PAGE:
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What we need is hope; This poetry delivers

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When HoCoPoLitSo and the Columbia Art Center thought up the theme in December 2019 for the annual poetry and visual art collaboration and contest, Blossoms of Hope, we didn’t really understand how much hope we were going to need.

Now we know.

The poetry that emerged from that contest offers solace to those who are grieving and anxious about cancer; the proceeds of the exhibit were supposed to benefit the Claudia Mayer/Tina Broccolino Cancer Resource Center of Howard county General Hospital.

But reading over these poems now, the words seem to apply to a general grief and worry, and certainly to our reaction to the coronavirus pandemic and its many types of fall-out – economic, social, political, cultural.

Planned in collaboration with the Blossoms of Hope Committee, Columbia Art Center, and HoCoPoLitSo, the April exhibit would have shown the work of artists and poets. But when stay-at-home orders arrived, the direction of this project changed and the physical exhibit was canceled.

Instead, we’re showing the work here on HoCoPoLitSo’s site. Some of the writers read their work at an on-line poetry reading May 12.

Thank you to the Blossoms of Hope Committee, Columbia Art Center staff, HoCoPoLitSo, and Wilde Readings for the opportunity to share the work of some amazing writers. Thank you too to all who submitted their work for presentation.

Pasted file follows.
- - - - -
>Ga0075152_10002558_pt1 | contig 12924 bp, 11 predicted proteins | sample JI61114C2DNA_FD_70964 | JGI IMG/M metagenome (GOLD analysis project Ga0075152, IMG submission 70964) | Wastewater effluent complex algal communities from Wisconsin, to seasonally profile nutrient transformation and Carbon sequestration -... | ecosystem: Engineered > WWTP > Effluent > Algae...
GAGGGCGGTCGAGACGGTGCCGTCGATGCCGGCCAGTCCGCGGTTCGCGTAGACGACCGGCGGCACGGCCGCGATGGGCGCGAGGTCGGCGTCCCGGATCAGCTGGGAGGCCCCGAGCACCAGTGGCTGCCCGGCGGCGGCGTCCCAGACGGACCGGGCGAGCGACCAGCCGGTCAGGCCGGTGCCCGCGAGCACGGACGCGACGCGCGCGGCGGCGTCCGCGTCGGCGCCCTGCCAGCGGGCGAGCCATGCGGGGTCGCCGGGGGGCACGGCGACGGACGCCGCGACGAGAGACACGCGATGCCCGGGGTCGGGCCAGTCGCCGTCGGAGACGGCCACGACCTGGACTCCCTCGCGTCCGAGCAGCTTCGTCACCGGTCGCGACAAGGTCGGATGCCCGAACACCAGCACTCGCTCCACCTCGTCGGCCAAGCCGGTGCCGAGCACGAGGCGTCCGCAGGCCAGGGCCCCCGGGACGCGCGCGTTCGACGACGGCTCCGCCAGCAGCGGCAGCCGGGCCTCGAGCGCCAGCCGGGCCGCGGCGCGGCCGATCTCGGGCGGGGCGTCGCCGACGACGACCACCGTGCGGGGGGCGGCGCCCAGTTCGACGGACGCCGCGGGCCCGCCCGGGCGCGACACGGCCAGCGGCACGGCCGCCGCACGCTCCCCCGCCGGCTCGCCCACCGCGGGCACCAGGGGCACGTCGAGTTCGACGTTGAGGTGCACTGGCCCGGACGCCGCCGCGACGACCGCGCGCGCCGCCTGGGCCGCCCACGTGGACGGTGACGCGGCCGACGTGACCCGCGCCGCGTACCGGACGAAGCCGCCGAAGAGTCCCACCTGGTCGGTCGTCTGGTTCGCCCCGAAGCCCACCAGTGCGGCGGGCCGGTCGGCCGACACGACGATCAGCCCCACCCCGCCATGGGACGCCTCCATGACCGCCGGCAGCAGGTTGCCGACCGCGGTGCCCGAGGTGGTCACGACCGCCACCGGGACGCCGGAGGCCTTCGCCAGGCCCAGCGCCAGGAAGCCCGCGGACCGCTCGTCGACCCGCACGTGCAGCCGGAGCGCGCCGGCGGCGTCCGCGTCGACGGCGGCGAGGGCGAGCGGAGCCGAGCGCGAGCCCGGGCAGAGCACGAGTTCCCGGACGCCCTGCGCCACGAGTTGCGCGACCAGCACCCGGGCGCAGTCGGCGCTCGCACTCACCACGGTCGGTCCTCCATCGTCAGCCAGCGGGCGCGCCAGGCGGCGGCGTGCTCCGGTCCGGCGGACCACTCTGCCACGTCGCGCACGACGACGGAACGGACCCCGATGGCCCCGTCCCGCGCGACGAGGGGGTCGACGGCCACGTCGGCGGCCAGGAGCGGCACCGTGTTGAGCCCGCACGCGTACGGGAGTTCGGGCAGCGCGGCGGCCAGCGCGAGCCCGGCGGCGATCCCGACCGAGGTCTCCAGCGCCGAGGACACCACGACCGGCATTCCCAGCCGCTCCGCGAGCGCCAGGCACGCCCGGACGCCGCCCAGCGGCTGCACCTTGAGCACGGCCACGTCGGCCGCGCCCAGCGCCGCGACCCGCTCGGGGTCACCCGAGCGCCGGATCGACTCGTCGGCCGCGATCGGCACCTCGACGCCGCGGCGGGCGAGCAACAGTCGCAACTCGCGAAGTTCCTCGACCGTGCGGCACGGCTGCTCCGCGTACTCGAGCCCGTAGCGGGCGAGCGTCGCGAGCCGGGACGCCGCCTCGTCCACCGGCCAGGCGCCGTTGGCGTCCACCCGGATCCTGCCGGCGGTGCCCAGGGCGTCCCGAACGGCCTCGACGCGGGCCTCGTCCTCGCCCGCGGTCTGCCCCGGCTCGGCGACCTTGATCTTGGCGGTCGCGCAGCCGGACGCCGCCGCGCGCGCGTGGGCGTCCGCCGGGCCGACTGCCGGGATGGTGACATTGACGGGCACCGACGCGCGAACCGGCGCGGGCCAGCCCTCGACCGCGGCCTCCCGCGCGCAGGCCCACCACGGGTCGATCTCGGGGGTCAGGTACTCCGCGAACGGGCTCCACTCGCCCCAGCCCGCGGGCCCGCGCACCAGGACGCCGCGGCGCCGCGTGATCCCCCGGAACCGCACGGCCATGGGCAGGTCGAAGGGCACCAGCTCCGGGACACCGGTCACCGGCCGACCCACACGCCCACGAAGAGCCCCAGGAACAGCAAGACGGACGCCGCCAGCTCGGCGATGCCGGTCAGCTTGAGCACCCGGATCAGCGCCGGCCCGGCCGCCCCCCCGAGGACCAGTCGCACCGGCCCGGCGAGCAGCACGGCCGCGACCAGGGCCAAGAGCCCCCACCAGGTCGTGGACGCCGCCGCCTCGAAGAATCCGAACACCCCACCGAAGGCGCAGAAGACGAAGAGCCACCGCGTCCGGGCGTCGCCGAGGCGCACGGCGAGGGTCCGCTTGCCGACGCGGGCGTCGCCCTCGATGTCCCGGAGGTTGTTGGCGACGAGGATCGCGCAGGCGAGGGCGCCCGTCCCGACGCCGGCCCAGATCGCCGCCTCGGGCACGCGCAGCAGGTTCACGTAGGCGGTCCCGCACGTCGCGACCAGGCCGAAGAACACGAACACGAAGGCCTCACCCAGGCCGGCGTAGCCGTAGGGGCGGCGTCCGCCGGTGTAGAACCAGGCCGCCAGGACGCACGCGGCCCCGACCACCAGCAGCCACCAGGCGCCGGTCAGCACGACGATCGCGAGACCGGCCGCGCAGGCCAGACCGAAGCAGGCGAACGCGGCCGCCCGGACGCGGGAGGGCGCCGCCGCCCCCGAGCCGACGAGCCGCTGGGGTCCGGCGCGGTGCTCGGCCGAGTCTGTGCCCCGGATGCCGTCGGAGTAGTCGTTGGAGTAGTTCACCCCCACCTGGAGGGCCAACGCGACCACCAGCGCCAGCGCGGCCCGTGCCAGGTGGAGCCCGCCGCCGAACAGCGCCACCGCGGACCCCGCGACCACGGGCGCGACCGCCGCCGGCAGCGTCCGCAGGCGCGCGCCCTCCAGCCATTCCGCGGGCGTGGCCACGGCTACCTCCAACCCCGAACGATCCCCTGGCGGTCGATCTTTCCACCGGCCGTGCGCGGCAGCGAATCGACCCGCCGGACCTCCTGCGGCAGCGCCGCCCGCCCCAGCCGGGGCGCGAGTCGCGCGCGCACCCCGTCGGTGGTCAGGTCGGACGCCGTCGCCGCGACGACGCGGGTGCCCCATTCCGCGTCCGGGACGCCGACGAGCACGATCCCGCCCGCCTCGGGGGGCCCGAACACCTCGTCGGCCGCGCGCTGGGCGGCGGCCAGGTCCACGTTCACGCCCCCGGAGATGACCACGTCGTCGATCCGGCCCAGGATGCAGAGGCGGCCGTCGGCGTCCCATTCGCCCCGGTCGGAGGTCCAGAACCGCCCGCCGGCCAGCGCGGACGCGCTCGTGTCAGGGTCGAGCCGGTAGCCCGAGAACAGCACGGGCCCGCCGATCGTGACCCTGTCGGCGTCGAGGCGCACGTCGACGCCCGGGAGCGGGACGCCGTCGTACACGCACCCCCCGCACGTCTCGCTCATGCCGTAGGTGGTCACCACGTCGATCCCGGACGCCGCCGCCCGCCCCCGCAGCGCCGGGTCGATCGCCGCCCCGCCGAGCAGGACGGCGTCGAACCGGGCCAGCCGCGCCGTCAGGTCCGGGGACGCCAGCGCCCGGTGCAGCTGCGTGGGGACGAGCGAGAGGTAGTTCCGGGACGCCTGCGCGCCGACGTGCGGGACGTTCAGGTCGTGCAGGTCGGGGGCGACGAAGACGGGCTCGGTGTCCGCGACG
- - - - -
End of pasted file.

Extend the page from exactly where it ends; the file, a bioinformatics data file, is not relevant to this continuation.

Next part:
By the time the deadline arrived on March 2, HoCoPoLitSo had received 15 manuscripts based on the inspiring words of poets Lucille Clifton, Emily Dickinson, Joy Harjo, Tiffany Higgins, and Walt Whitman.

Local poets were charged to include lines from the nationally known poets, including Clifton’s line “what did I see to be except myself” from “won’t you celebrate with me”; “Out of the Cradle Endlessly Rocking” from Whitman; “’Hope’ is the thing with feathers” from Dickinson; the line from Joy Harjo’s “A Map to the Next World” that reads “Crucial to finding the way is this: there is no beginning or end”; and Tiffany Higgins’s line “I’d dance my last dance to rescue the hive,” from “Dance, Dance While the Hive Collapses.”
Submissions were reviewed by HoCoPoLitSo board members Susan Thornton Hobby, editor and writer; and Laura Yoo, HCC professor of English.

In keeping with the spirit of the exhibit and inspiration, HoCoPoLitSo, in cooperation with its Wilde Reading series, would like to recognize all the writers who submitted their work.

Hope, like toilet paper, yeast, and hand sanitizer, is a treasured commodity nowadays. Read these poems to stock up on a little light at the end of the tunnel.


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